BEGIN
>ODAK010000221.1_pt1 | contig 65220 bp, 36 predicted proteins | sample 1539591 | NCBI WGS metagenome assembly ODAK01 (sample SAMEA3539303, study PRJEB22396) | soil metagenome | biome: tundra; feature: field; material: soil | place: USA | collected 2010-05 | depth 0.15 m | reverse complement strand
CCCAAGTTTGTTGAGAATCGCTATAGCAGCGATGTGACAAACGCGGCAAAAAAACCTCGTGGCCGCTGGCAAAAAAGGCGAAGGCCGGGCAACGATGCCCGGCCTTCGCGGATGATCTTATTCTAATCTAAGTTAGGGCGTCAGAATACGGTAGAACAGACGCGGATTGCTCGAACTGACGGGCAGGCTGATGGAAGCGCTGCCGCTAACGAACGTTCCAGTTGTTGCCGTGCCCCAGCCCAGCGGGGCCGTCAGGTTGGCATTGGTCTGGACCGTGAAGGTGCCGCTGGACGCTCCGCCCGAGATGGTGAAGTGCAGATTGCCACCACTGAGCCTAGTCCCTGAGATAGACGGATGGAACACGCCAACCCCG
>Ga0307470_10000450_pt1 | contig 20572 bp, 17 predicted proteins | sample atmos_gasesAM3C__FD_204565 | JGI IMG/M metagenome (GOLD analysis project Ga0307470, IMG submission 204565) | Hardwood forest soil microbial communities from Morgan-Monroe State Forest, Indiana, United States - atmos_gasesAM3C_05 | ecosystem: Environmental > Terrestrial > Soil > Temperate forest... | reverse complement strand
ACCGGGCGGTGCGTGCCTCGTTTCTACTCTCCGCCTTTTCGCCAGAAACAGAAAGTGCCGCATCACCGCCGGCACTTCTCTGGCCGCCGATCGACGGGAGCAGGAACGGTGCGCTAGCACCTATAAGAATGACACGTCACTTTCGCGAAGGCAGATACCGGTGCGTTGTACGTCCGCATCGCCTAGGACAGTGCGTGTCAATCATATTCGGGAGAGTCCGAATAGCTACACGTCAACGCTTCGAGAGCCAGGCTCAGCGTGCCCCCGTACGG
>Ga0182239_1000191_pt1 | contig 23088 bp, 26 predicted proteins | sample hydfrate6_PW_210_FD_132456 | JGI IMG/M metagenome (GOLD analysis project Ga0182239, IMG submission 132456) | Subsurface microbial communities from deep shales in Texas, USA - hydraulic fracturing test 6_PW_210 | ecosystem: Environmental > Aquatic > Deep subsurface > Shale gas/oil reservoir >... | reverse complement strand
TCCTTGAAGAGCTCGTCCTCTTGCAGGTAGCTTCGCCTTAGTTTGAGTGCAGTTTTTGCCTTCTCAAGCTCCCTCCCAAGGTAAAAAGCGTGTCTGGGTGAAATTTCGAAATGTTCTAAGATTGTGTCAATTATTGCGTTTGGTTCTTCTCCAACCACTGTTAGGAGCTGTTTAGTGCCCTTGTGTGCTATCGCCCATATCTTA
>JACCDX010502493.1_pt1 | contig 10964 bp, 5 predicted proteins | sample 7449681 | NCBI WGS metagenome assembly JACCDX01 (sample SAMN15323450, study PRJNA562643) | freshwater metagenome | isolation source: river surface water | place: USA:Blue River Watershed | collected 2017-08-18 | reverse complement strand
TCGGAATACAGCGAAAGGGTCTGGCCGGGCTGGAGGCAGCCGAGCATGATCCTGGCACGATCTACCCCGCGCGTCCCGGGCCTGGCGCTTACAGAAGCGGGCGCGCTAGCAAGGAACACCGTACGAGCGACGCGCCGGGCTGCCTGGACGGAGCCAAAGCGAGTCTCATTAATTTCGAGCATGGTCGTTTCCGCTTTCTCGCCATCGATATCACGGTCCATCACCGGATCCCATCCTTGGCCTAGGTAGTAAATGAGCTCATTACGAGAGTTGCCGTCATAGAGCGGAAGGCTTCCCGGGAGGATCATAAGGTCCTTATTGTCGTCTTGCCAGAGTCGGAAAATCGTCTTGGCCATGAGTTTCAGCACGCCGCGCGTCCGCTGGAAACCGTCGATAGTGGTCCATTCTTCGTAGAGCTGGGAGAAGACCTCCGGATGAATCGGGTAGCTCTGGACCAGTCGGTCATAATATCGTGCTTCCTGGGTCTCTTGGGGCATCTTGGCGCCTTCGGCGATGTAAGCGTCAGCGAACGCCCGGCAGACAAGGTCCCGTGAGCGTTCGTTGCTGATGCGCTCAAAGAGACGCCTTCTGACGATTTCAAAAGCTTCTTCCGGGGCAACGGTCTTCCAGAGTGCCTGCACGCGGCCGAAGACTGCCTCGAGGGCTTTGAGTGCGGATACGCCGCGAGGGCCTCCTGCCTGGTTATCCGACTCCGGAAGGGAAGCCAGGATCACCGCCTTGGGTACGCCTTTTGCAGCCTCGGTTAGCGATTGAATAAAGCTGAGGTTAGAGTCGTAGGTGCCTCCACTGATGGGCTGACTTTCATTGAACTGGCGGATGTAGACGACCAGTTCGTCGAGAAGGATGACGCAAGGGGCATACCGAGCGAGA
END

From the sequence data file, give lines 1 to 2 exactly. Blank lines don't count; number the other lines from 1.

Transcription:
>ODAK010000221.1_pt1 | contig 65220 bp, 36 predicted proteins | sample 1539591 | NCBI WGS metagenome assembly ODAK01 (sample SAMEA3539303, study PRJEB22396) | soil metagenome | biome: tundra; feature: field; material: soil | place: USA | collected 2010-05 | depth 0.15 m | reverse complement strand
CCCAAGTTTGTTGAGAATCGCTATAGCAGCGATGTGACAAACGCGGCAAAAAAACCTCGTGGCCGCTGGCAAAAAAGGCGAAGGCCGGGCAACGATGCCCGGCCTTCGCGGATGATCTTATTCTAATCTAAGTTAGGGCGTCAGAATACGGTAGAACAGACGCGGATTGCTCGAACTGACGGGCAGGCTGATGGAAGCGCTGCCGCTAACGAACGTTCCAGTTGTTGCCGTGCCCCAGCCCAGCGGGGCCGTCAGGTTGGCATTGGTCTGGACCGTGAAGGTGCCGCTGGACGCTCCGCCCGAGATGGTGAAGTGCAGATTGCCACCACTGAGCCTAGTCCCTGAGATAGACGGATGGAACACGCCAACCCCG